After fika we headed for our hotel to check in and drop our bags off before doing some more exploring, and later on we finally got to meet Ulrika! We met up for a meal with her, two other babywearing educators (Zarah and Camilla), and Henrik Norholt (Chief Science Officer for Ergobaby, and one of the speakers at the conference). We were able to get to know each other a little better, and enjoy some time socialising before the conference the next day. It was interesting to learn about the babywearing educating community in Sweden and hear about some of the work each person is doing.


[Image description: L-R Niamh, Mel, Camilla, Ulrika, Zarah and Henrik sat at a table with water, a collection of glasses, some tealights and a plate with remnants of a curry]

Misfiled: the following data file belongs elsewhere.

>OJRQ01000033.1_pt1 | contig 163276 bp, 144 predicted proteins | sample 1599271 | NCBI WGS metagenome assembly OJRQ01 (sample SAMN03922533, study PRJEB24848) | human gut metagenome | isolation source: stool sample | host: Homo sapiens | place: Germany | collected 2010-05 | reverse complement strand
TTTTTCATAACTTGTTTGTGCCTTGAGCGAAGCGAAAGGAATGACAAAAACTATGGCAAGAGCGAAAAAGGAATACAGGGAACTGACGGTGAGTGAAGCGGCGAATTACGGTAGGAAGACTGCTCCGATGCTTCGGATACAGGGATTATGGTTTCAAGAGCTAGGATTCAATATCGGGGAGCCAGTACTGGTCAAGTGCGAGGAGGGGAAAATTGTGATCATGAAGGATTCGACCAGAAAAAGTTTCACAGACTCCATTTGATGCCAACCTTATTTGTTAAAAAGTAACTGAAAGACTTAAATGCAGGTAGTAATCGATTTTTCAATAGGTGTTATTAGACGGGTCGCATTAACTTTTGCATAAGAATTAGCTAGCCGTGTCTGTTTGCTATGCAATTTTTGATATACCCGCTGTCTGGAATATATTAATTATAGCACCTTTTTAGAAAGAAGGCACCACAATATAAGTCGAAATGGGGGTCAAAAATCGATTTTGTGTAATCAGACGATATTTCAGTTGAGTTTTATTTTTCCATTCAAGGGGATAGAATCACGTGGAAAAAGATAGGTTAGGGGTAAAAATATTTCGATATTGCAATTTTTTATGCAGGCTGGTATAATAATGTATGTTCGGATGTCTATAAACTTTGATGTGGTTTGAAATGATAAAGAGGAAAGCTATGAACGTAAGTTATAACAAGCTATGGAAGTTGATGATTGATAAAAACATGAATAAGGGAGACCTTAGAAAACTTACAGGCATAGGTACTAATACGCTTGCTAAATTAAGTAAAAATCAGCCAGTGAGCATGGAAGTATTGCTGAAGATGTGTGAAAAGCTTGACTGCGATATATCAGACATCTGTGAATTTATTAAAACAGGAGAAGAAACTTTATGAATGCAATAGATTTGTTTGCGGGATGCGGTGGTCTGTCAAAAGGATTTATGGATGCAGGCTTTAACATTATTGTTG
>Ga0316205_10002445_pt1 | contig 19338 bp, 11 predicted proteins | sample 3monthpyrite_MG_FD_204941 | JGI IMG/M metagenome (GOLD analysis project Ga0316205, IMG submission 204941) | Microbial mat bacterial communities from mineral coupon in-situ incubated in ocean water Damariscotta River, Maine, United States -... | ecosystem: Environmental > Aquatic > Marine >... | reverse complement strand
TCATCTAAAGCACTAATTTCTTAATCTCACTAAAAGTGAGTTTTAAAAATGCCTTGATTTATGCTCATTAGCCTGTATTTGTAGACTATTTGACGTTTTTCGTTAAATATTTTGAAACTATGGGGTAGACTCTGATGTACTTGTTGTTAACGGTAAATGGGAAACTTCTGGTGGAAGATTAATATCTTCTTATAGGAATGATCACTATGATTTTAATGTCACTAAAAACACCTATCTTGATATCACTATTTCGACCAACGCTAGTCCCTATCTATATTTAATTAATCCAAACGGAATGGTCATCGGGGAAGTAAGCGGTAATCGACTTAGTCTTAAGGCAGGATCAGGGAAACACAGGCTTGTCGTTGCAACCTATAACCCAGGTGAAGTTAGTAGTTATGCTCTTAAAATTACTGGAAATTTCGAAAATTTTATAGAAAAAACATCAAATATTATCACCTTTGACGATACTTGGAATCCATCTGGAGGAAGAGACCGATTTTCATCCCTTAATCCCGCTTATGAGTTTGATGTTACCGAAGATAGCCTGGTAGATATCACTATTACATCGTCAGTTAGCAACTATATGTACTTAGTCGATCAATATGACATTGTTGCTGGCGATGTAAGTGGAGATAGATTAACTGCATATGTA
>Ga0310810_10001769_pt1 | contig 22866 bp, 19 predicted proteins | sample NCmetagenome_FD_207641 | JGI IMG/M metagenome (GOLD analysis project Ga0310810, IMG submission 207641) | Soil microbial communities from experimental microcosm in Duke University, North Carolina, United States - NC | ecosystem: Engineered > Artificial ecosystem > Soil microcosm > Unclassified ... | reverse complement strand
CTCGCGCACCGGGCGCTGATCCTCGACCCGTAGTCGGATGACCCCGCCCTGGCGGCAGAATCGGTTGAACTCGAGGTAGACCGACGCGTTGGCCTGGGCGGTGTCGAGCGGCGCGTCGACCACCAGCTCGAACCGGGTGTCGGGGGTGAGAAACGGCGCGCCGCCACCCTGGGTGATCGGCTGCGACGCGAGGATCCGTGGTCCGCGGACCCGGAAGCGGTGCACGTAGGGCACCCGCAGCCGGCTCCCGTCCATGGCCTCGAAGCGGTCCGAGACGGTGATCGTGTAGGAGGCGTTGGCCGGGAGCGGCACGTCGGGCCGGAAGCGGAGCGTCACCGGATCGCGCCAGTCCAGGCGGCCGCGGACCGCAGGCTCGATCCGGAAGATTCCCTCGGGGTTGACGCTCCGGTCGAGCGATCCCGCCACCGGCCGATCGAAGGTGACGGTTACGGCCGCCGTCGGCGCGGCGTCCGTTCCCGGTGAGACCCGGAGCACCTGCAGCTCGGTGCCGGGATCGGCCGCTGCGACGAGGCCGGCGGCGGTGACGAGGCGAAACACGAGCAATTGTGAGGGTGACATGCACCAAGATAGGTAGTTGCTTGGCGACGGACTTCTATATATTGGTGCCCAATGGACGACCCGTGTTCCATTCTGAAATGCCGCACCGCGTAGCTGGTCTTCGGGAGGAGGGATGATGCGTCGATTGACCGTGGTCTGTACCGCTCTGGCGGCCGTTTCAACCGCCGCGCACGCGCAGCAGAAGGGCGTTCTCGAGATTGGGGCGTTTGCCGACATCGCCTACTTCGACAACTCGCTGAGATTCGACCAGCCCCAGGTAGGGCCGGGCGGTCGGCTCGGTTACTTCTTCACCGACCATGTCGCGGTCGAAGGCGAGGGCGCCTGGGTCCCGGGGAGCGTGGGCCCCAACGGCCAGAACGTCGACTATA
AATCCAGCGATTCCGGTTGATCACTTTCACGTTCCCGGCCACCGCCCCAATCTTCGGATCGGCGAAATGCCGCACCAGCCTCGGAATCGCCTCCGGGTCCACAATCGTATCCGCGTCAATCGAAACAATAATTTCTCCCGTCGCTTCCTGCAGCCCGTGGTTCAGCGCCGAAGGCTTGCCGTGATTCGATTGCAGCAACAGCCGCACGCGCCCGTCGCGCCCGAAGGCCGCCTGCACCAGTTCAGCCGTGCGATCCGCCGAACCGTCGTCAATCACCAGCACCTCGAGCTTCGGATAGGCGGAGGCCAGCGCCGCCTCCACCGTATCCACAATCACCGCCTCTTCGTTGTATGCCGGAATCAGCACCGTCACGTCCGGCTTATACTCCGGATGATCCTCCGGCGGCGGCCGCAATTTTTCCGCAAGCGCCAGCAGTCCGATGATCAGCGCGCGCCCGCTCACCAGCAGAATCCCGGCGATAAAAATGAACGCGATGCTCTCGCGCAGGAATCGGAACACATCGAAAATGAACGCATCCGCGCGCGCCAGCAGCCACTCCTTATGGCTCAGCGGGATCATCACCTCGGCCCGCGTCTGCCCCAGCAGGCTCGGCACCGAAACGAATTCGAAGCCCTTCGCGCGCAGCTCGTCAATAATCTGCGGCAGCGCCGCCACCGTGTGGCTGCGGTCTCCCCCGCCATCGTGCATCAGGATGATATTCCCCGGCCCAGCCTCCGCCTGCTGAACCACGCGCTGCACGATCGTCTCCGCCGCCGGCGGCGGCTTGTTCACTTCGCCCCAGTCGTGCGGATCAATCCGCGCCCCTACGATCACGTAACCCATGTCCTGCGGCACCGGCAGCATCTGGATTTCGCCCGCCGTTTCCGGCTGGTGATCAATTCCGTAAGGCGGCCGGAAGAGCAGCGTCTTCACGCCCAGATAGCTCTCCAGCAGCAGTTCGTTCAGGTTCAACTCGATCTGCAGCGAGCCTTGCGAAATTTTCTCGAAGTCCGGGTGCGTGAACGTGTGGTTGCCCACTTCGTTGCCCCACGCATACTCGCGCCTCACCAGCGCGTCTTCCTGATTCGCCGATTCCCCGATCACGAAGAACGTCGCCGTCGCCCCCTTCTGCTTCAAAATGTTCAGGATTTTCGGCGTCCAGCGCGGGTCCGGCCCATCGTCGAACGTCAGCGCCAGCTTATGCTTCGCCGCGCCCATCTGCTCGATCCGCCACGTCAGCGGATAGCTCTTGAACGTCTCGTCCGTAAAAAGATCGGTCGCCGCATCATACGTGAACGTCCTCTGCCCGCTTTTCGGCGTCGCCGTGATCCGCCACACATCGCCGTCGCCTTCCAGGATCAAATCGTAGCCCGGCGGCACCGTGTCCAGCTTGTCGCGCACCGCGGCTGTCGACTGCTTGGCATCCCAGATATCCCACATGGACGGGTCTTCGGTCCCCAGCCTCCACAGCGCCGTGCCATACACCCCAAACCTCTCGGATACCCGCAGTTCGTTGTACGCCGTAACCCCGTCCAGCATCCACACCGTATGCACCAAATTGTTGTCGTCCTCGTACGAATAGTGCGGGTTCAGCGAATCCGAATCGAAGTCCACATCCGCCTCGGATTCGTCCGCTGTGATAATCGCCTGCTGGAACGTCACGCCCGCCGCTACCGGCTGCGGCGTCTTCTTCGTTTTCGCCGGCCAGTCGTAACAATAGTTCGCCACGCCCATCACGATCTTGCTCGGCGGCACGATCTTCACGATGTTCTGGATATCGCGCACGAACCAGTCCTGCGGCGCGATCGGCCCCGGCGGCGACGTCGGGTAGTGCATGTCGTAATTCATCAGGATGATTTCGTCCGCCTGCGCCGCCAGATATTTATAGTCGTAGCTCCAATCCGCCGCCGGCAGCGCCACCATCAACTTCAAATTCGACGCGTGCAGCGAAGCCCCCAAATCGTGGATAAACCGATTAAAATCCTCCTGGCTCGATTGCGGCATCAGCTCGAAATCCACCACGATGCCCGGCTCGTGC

Getting to meet Ulrika after months of talking online was just the best – she’s an amazing person. She’s also into many of the same things as me, so there’s nothing to not love about her! We were so busy this weekend that we forgot to fit in a fika date, so that was disappointing, but means I have to go back so we can catch up properly in person, haha!

We soon headed back to the hotel for an early night, as the 3am start had taken it out of us both, and we had an early start the next day too.


In the morning we headed to the conference venue early to set up for my talk. Soon, everyone began arriving and before I knew it, it was time for the conference to begin. I was up first and discussed in-arms carrying. My talked approached the subject from a beginner’s angle as most were new to my ideas. Some of my aims for the talk were to introduce the concept of babies being active participants in carrying, break down the stages babies and children go through when learning clinging behaviour, discuss the effect carrying can have on our bodies and look at ways in which we can apply in-arms principles to babywearing.